This is the command that several CI systems run MTR with:

export MTR_PRINT_CORE=detailed
eatmydata perl -I. ./mariadb-test-run \
    --force --testcase-timeout=120 --suite-timeout=540 --retry=3 \
    --verbose-restart --max-save-core=1 --max-save-datadir=1 \
    --parallel=auto --skip-rpl --suite=main \

The command above also showcases use of eatmydata, which makes fsync and similar system calls to skip memory-to-disk guarantees, but in my testing with MTR, it didn’t affect speed.

Running more tests for MariaDB

The above summarizes everything one typically needs to know for running the mariadb-test-run.

For a DBA, there are also several other tools that ship with MariaDB, which can help with testing and validating ones own environment, such as mariadb-stress-test and mariadb-slap.

Writing MTR tests for MariaDB

If you want to write a new test or fix an existing test, there are many more additional parameters to learn, such as --record and --gcov. The official contribution docs at mariadb.org list some of the most useful MTR parameters. The mariadb.com knowledge base article lists them all. As with all commands in Linux, there is also the main page for mariadb-test-run.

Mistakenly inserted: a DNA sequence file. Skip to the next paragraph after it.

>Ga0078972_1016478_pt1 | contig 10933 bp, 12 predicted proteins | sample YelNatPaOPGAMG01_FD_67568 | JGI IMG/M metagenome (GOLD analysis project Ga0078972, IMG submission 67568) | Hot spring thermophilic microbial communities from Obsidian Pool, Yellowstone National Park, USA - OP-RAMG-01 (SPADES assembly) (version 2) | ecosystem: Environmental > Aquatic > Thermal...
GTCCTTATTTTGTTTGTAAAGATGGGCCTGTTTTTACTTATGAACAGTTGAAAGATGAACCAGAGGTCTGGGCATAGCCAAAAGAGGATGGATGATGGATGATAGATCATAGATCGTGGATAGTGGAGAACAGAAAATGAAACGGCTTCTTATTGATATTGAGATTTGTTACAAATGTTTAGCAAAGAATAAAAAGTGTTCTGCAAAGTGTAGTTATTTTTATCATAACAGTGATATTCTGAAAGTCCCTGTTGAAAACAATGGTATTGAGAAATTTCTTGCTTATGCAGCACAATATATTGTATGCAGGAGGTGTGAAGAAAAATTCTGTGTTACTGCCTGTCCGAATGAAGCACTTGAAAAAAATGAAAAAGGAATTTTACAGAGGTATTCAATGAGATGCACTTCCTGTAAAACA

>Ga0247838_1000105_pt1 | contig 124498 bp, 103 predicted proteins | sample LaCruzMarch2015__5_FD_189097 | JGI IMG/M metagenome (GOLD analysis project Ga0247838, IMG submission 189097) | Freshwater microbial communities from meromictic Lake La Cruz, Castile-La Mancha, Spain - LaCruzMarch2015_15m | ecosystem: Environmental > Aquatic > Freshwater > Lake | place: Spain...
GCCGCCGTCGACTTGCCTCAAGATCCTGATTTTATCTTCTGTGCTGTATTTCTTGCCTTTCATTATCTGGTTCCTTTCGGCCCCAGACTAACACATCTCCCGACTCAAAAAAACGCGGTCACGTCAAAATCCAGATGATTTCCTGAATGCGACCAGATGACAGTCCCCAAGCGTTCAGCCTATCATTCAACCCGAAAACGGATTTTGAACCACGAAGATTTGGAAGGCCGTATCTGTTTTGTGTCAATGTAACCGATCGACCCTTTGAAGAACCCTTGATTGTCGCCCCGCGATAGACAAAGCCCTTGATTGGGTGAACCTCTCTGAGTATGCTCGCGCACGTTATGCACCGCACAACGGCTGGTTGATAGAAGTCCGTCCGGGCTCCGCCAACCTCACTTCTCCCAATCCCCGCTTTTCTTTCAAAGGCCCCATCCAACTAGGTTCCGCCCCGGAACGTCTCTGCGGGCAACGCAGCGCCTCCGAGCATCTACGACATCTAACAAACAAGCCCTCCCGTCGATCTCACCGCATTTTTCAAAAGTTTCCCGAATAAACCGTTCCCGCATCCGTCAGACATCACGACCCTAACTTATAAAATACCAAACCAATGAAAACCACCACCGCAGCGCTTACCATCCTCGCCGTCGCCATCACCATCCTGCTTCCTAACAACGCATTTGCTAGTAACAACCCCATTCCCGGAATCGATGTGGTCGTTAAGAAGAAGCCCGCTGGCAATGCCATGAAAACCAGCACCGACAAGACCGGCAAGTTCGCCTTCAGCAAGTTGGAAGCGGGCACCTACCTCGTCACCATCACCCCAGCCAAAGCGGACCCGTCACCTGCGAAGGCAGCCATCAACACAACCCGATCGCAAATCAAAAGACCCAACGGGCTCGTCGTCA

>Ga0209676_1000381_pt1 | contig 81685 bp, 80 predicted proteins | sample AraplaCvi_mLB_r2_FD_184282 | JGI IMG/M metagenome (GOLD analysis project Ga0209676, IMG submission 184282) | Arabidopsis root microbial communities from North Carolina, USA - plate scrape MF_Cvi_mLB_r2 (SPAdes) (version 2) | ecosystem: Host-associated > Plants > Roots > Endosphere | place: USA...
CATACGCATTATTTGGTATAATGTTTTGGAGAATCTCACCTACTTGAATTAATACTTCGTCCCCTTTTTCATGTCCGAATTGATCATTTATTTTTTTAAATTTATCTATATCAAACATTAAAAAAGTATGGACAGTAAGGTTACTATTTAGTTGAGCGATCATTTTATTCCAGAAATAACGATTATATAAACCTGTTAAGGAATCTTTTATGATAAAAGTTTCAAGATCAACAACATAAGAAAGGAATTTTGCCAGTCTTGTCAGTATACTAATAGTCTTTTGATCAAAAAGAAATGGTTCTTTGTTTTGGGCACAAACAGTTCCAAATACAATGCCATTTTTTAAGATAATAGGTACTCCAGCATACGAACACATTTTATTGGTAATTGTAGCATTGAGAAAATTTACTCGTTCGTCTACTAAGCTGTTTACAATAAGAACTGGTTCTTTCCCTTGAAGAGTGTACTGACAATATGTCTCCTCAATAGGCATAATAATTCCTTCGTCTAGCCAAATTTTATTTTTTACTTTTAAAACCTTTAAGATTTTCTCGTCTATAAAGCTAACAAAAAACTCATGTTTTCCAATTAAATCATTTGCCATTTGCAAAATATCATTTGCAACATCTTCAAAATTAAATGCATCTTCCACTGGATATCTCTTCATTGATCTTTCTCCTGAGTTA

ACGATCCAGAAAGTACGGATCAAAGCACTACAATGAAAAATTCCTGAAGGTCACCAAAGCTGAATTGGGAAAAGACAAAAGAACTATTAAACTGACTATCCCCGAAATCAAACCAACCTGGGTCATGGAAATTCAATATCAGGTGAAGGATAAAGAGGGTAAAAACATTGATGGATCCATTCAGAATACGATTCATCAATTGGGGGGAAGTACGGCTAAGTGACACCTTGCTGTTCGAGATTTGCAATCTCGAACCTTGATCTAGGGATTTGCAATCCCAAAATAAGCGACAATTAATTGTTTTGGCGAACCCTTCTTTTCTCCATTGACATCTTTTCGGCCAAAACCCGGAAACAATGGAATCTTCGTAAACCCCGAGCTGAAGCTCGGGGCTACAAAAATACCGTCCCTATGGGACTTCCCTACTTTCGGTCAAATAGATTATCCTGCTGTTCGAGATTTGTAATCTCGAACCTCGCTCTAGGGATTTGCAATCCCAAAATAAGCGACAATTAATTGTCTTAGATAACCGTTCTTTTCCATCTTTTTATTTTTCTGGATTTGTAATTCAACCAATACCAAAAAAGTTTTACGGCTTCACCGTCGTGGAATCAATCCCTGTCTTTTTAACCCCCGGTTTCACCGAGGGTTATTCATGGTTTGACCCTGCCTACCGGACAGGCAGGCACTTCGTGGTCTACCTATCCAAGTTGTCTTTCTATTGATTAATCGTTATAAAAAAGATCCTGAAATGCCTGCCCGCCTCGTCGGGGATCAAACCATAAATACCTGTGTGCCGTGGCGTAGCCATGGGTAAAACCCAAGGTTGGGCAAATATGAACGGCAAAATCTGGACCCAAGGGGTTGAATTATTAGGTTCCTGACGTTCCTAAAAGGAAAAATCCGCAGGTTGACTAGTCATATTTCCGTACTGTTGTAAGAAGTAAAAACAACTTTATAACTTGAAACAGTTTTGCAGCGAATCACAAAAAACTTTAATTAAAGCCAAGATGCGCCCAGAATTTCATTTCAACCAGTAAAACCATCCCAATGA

The structure of the tests is actually quite easy, and requires no C/C++ skills to write. Each test file (suffix .test) consists mainly of SQL code which is executed by mariadb-test-run (MTR), with the output compared (with diff) to the corresponding file with the expected output in text format (suffix .result).

In my development workflow, writing a test and running MTR might look something like this: MariaDB test run automatic restart

If you want to contribute to the MariaDB open source project, extending the test coverage is a great place to start. To scratch your own itch, think about a MariaDB bug you encountered while using it, and think if that can be reproduced as a test and submitted upstream so that it becomes part of the body of tests and thus easy to catch if it ever regresses again.

To learn more about writing mariadb-test-run tests, read the test case authoring guide at mariadb.org.